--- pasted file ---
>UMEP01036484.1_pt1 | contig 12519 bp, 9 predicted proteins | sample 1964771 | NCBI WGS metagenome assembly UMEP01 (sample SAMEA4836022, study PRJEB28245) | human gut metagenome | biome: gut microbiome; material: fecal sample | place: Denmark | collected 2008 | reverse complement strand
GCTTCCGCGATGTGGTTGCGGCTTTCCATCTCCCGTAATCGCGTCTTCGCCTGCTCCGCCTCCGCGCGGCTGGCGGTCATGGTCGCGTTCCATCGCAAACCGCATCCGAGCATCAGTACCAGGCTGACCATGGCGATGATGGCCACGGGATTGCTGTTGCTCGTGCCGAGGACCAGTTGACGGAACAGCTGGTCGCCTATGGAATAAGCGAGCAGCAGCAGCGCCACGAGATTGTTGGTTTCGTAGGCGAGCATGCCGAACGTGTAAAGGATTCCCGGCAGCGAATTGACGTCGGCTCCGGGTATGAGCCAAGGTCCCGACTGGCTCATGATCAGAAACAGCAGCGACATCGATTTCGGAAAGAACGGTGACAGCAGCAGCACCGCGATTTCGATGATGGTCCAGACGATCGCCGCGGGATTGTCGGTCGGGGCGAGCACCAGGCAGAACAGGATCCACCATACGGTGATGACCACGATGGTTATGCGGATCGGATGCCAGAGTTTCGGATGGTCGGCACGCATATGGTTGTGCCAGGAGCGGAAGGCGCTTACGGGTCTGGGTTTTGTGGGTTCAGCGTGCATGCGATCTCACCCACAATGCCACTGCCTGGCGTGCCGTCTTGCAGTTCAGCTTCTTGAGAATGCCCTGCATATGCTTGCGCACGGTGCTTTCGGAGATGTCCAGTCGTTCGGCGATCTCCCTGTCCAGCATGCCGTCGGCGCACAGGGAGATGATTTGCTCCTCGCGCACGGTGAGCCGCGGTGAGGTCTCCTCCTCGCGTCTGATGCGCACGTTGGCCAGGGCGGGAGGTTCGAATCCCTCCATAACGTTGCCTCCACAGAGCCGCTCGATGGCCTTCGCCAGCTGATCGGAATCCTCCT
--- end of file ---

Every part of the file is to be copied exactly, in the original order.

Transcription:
>UMEP01036484.1_pt1 | contig 12519 bp, 9 predicted proteins | sample 1964771 | NCBI WGS metagenome assembly UMEP01 (sample SAMEA4836022, study PRJEB28245) | human gut metagenome | biome: gut microbiome; material: fecal sample | place: Denmark | collected 2008 | reverse complement strand
GCTTCCGCGATGTGGTTGCGGCTTTCCATCTCCCGTAATCGCGTCTTCGCCTGCTCCGCCTCCGCGCGGCTGGCGGTCATGGTCGCGTTCCATCGCAAACCGCATCCGAGCATCAGTACCAGGCTGACCATGGCGATGATGGCCACGGGATTGCTGTTGCTCGTGCCGAGGACCAGTTGACGGAACAGCTGGTCGCCTATGGAATAAGCGAGCAGCAGCAGCGCCACGAGATTGTTGGTTTCGTAGGCGAGCATGCCGAACGTGTAAAGGATTCCCGGCAGCGAATTGACGTCGGCTCCGGGTATGAGCCAAGGTCCCGACTGGCTCATGATCAGAAACAGCAGCGACATCGATTTCGGAAAGAACGGTGACAGCAGCAGCACCGCGATTTCGATGATGGTCCAGACGATCGCCGCGGGATTGTCGGTCGGGGCGAGCACCAGGCAGAACAGGATCCACCATACGGTGATGACCACGATGGTTATGCGGATCGGATGCCAGAGTTTCGGATGGTCGGCACGCATATGGTTGTGCCAGGAGCGGAAGGCGCTTACGGGTCTGGGTTTTGTGGGTTCAGCGTGCATGCGATCTCACCCACAATGCCACTGCCTGGCGTGCCGTCTTGCAGTTCAGCTTCTTGAGAATGCCCTGCATATGCTTGCGCACGGTGCTTTCGGAGATGTCCAGTCGTTCGGCGATCTCCCTGTCCAGCATGCCGTCGGCGCACAGGGAGATGATTTGCTCCTCGCGCACGGTGAGCCGCGGTGAGGTCTCCTCCTCGCGTCTGATGCGCACGTTGGCCAGGGCGGGAGGTTCGAATCCCTCCATAACGTTGCCTCCACAGAGCCGCTCGATGGCCTTCGCCAGCTGATCGGAATCCTCCT